The Vedic Āryans believed in a vigorous life, a life of health, strength and vitality. They paid as much attention to the culture of the body and the arts of war as to the science of the mind and the spirit. This gradually resulted in the ‘Āyurveda’ or the ‘science of life,’ the elements of which have been found even in the Ṛgveda. However it is in the Atharvaveda that a more detailed—and to some extent, systematic—treatment of the subject, is found.
Though the word ‘Āyurveda’ appears to limit its scope to purely physical health alone, it is not so. Its approach to the science of health is holistic and includes not only the physical but also the mental and spiritual aspects of health in the context of man’s interaction with his environment. While doing so, it deals with several subjects which may be categorized briefly as follows: philosophical speculations about matter and life as also general ethics; biological theories which include embryology and genetics; physiology and pathology; food, nutrition and diet, general rules of health and longevity, diagnosis and treatment of diseases; poisons and their antidotes.
As in the case of other ancient Hindu sciences, the origins of Āyurveda also are buried in the bosom of hoary myth and tradition. Starting with Bramhā the Creator himself, this science was handed down first to the Aśvins, the twin deities and then to Indra. Then it is said to have branched off into two streams, of medicine and surgery. Bharadvāja, Ātreya Punarvasu and the six disciples of the latter like Agniveśa and Kṣīrapāṇi established the science of medicine whereas Suśruta established the science of surgery. Modern scholars are inclined to believe that Dhanvantari and Divodāsa (the king of Kāśi), the other two well-known names, actually represent the same person Bharadvāja; and that Ātreya and Suśruta are identical. They also hold that Caraka and Suśruta are the historical personages who organized the two bodies of know-ledge, medicine and surgery. They probably lived in the pre-Christian era and the redaction of their texts were done in the early part of post-Christian era.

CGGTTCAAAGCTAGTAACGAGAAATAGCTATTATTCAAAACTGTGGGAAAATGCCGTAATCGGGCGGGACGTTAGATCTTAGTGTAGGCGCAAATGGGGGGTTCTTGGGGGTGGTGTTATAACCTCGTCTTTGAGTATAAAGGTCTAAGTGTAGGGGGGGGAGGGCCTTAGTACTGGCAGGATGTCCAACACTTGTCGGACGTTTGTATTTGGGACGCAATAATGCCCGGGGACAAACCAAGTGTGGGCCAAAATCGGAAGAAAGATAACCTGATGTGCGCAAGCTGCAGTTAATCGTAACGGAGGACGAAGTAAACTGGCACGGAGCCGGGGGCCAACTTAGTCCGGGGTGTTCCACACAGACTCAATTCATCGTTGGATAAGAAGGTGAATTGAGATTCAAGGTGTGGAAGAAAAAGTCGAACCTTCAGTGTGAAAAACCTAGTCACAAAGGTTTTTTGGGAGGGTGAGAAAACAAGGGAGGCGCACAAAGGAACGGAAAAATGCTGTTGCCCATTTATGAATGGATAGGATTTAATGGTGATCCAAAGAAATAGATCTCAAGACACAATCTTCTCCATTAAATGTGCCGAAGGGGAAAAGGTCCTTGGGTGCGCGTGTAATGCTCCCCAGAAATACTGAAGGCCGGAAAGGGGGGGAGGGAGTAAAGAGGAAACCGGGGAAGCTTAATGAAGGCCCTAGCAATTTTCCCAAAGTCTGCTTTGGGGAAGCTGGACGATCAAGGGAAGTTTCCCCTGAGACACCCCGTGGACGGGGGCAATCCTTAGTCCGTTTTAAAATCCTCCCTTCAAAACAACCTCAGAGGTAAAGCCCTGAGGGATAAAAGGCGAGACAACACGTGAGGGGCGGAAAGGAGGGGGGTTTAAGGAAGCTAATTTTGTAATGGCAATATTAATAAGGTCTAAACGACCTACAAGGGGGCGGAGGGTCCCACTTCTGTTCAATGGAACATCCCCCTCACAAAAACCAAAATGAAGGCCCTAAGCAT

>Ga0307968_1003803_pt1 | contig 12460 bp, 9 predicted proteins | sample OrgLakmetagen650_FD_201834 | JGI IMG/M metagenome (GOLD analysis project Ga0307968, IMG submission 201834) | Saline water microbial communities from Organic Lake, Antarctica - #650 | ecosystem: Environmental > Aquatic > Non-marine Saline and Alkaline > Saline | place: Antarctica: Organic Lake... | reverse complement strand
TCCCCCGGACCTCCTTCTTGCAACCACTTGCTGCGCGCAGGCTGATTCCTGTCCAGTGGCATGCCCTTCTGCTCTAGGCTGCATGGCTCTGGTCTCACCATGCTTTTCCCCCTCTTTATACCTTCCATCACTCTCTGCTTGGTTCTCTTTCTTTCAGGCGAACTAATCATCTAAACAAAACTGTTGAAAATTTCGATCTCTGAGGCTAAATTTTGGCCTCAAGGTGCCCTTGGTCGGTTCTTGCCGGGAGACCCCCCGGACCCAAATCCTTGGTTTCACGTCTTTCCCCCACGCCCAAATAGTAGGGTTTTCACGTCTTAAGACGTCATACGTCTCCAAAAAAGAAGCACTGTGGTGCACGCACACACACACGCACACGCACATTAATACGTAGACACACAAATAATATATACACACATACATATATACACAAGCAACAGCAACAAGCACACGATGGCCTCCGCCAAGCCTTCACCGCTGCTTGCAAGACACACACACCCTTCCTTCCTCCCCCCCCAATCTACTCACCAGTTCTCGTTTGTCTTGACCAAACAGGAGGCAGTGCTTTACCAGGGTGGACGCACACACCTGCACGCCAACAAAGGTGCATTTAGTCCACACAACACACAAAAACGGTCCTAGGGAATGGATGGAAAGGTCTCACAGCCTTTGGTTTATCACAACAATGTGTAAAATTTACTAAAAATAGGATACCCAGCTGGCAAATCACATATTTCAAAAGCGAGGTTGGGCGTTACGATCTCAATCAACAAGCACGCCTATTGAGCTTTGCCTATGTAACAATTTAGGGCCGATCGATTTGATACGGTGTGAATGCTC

Classical texts of the Āyurveda, especially those of Caraka and Suśruta, contain certain metaphysical speculations about matter and life. They generally follow the Sāṅkhya-Vedānta view of cosmo-gony and the allied Vaiśeṣika view of inherent nature of substances. All material substances are evolved from the interaction of prakṛti (the dynamic principle comprising the three guṇas, sattva, rajas and tamas) and puruṣa (the static and conscious principle). The material bodies of human beings are composed of kalā (protective layer), dhātu (component matter), mala (eliminations), three doṣas (humours), agni (digestive fire) and kriyā (movement or activity). These components, as also the pañca-mahā-bhūtas (five gross elements) impart their specific nature and properties to the individual in proportion to their presence.
Most of the standard texts of the Āyurveda deal with the subject under eight topical headings—hence the appellation ‘Aṣṭāṅga’—as follows:
Kāyacikitsā (therapeutics), Śalya-tantra (major surgery), Śālākya-tantra (minor-surgery including the E.N.T.), Bhūtavidyā (psychiatry), Kaumāra-bhṛtya-tantra (paediatrics), Agada-tantra (toxico-logy), Rasāyanatantra (geriatrics) and Vājīkaraṇatantra (virilification).
Kāyacikitsā relates to the treatment of diseases affecting the whole body. The diseases are said to be the result of the imbalance of the three doṣas or humours. An excess of vāta or wind can lead to nearly 80 diseases. The treatment of such diseases involves the liberal use of medicated oils. A surfeit of pitta or bile can cause as many as 40 diseases affecting blood or eyes or skin. The treatment is generally centred round purgatory pro-cesses and medicines. A profusion of śleṣma (phlegm) can produce 20 kinds of illnesses affecting the throat, the digestive and the excretory organs. Administration of certain astringent substances to make the patient vomit is an important course of treatment adopted in curing this defect.
Śalya-tantra deals with the methods of removal of arrows (śalya=arrow) and other foreign bodies, obstetrics and treatment of injuries and diseases requiring major surgery. The Suśruta Saṁhitā which is a great classic in surgery, gives an amazing amount of information regarding the use of about 100 surgical instruments, alkalis, bandages, pre-operative preparations and post-operative care including nursing. Plastic surgery too was known to the surgeons.